NEW YORK (OSV News) -- With age comes wisdom, so we're told. But apparently that doesn't apply to the quartet of AARP-eligible friends at the core of the romantic comedy sequel "Book Club: The Next Chapter" (Focus). These seniors remain addicted to the same brand of sophomoric bedroom gags that marred the kickoff.
In fact, things go from bad to worse in comparison to the 2018 original since the culmination of returning director and co-writer (with Erin Simms) Bill Holderman's follow-up swerves from the merely cringeworthy to the morally reprehensible. Thus his film should be avoided by all.
Last time out the pals -- hotel owner Vivian (Jane Fonda), then-recently widowed Diane (Diane Keaton), federal judge Sharon (Candice Bergen) and happily married Carol (Mary Steenburgen) -- got all hot and bothered after reading E.L. James' sadomasochistic "Fifty Shades" trilogy. Now it's time for a road trip.
With bed-hopping Vivian having finally agreed to marry her live-in boyfriend Arthur (Don Johnson) -- who first proposed to her in their youth -- the amigos decide to realize a long-deferred dream by traveling to Italy, using the journey as a bachelorette idyll. So they embark on a trek to Rome, Venice and Tuscany.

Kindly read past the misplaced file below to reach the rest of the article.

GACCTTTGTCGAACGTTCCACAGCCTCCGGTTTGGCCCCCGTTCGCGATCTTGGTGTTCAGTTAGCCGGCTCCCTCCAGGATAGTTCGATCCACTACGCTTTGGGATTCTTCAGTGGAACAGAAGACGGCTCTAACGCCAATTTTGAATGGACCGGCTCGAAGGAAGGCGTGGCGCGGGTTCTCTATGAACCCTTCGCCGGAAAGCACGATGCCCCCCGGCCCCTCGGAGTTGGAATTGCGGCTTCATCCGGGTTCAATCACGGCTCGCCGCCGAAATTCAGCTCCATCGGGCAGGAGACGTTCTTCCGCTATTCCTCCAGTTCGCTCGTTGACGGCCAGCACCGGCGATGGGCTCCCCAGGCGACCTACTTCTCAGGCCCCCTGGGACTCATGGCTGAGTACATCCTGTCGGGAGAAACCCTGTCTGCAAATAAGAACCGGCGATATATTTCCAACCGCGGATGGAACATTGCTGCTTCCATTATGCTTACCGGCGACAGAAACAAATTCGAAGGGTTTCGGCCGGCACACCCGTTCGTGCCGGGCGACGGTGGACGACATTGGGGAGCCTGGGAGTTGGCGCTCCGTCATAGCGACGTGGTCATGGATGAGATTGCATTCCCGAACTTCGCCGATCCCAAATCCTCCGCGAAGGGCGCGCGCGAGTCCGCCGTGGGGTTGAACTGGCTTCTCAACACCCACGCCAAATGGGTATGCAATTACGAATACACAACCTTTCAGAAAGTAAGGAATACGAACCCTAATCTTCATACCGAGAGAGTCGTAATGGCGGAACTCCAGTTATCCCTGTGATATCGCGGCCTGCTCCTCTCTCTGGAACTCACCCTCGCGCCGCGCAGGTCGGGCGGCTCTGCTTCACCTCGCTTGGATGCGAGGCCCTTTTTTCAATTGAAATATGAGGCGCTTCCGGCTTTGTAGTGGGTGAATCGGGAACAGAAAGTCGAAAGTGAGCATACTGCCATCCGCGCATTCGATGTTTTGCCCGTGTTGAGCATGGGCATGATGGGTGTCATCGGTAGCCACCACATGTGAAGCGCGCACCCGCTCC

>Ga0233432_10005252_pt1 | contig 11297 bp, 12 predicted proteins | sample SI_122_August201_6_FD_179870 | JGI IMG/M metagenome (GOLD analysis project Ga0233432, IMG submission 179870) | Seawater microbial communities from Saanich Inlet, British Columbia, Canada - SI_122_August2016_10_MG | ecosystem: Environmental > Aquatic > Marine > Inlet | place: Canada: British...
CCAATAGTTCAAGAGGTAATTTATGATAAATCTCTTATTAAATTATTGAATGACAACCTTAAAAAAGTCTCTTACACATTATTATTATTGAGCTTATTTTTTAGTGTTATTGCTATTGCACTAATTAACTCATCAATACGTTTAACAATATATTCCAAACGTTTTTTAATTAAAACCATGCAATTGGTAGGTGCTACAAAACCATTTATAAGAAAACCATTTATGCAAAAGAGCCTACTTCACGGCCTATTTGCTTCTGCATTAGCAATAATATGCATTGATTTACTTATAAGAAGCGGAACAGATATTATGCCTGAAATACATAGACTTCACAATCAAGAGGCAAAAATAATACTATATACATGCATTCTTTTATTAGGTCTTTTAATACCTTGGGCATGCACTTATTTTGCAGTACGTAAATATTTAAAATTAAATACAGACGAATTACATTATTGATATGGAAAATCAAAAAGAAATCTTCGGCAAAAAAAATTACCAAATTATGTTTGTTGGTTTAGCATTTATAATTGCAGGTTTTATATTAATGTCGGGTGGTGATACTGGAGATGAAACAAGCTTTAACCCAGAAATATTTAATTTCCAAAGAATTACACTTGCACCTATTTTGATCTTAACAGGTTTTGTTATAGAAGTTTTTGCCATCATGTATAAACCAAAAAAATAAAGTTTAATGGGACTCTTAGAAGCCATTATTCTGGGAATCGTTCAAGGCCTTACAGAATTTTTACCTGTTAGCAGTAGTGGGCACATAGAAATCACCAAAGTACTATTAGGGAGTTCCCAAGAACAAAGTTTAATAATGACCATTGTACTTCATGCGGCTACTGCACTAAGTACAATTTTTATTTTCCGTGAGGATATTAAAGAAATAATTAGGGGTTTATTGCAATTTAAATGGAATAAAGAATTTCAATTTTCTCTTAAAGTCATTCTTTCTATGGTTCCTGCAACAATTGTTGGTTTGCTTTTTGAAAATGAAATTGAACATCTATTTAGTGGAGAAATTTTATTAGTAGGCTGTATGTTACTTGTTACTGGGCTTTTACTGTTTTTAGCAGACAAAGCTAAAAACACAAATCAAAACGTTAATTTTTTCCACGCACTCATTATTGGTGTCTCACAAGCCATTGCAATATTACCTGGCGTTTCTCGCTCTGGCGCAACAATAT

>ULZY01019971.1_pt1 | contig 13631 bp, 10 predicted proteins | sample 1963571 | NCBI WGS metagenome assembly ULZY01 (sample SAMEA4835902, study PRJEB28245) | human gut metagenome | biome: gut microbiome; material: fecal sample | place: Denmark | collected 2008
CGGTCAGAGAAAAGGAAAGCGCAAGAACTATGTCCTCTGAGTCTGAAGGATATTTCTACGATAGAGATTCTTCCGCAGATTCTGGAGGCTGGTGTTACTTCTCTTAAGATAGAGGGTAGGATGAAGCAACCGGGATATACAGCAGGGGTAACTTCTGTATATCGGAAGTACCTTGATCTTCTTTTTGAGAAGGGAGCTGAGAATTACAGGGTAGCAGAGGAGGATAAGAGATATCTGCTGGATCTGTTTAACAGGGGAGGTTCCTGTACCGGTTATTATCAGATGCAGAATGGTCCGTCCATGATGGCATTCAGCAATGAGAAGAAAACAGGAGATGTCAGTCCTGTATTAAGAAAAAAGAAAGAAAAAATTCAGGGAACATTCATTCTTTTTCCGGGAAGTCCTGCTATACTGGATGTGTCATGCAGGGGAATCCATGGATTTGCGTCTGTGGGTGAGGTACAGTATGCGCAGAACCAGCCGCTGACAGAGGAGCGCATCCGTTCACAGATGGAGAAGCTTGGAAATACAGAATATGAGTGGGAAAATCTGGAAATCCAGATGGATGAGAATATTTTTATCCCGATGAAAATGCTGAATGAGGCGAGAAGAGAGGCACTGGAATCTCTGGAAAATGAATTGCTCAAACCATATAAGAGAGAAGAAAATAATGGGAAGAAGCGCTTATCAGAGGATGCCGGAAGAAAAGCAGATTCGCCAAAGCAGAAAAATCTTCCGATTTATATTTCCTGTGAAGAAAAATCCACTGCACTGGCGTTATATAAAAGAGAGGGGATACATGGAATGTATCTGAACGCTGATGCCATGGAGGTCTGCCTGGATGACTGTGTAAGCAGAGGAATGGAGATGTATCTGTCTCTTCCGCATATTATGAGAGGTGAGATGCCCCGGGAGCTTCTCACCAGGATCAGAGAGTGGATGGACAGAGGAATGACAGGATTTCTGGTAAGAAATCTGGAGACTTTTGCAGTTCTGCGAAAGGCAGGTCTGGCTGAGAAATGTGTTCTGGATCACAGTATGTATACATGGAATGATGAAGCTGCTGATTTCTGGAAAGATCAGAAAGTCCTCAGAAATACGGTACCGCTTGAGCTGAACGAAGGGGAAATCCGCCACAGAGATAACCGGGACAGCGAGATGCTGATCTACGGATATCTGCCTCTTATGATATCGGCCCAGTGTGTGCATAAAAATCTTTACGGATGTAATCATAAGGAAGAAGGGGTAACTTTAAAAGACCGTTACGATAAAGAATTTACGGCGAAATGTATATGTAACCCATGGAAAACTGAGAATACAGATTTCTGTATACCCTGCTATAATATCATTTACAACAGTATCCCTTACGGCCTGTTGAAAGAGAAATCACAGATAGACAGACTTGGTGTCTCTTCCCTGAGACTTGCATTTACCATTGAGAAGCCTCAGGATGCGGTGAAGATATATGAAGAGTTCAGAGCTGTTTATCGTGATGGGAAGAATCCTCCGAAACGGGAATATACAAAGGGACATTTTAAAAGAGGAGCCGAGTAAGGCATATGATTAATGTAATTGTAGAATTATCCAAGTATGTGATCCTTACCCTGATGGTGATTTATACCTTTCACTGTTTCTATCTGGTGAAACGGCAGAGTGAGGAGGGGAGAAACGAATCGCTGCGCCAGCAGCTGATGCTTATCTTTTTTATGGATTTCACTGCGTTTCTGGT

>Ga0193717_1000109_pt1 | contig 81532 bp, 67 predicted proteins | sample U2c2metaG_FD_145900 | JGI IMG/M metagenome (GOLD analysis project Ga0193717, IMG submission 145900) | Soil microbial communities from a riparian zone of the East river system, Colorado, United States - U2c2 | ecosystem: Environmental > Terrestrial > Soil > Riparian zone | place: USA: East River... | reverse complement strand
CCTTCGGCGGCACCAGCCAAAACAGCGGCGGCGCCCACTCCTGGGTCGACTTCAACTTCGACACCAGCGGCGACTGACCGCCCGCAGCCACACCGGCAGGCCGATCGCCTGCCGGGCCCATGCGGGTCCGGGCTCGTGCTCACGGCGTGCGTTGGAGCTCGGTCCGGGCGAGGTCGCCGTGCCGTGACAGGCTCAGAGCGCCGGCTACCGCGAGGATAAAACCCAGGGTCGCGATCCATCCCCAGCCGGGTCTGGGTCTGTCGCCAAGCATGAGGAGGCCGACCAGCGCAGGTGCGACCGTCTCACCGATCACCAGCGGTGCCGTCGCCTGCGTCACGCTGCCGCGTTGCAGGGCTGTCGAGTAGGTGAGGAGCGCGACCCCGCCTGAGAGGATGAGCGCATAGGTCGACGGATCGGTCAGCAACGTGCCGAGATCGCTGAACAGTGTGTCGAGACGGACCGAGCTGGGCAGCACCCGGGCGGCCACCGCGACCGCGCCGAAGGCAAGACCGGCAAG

What follows for most of the running time is a visually pleasing survey of the Bel Paese weighed down by groan-inducing double entendres and the sight of an ensemble of award-winning actresses leering at nude statues. The dialogue even includes a sexual joke about St. Teresa of Kolkata, which must rank as the very nadir of bad taste.
When the script turns serious as the buddies exchange personal critiques in an effort to work out one another's problems, tedium takes hold. Pop psychology nostrums fill the air and spark utterly unconvincing moments of supposed insight.
But it's the movie's finale that really crosses the line. While a detailed analysis would require spoilers, suffice it to say that the concluding scenes present long-term shacking up as a valid alternative to marriage.
Fornication or wedlock? It all depends on your personality, Holderman and Simms suggest. The real lesson here, though, is that there's no fool like an old fool – or, for that matter, an unspliced pair of them.
The film contains skewed values, an offscreen but benignly viewed casual encounter, implied cohabitation, pervasive sexual humor, a blasphemous expression, a couple of profanities, constant milder swearing and a few crude terms. The OSV News classification is O -- morally offensive. The Motion Picture Association rating is PG-13 -- parents strongly cautioned. Some material may be inappropriate for children under 13.
John Mulderig is media reviewer for OSV News. Follow him on Twitter @JohnMulderig1.
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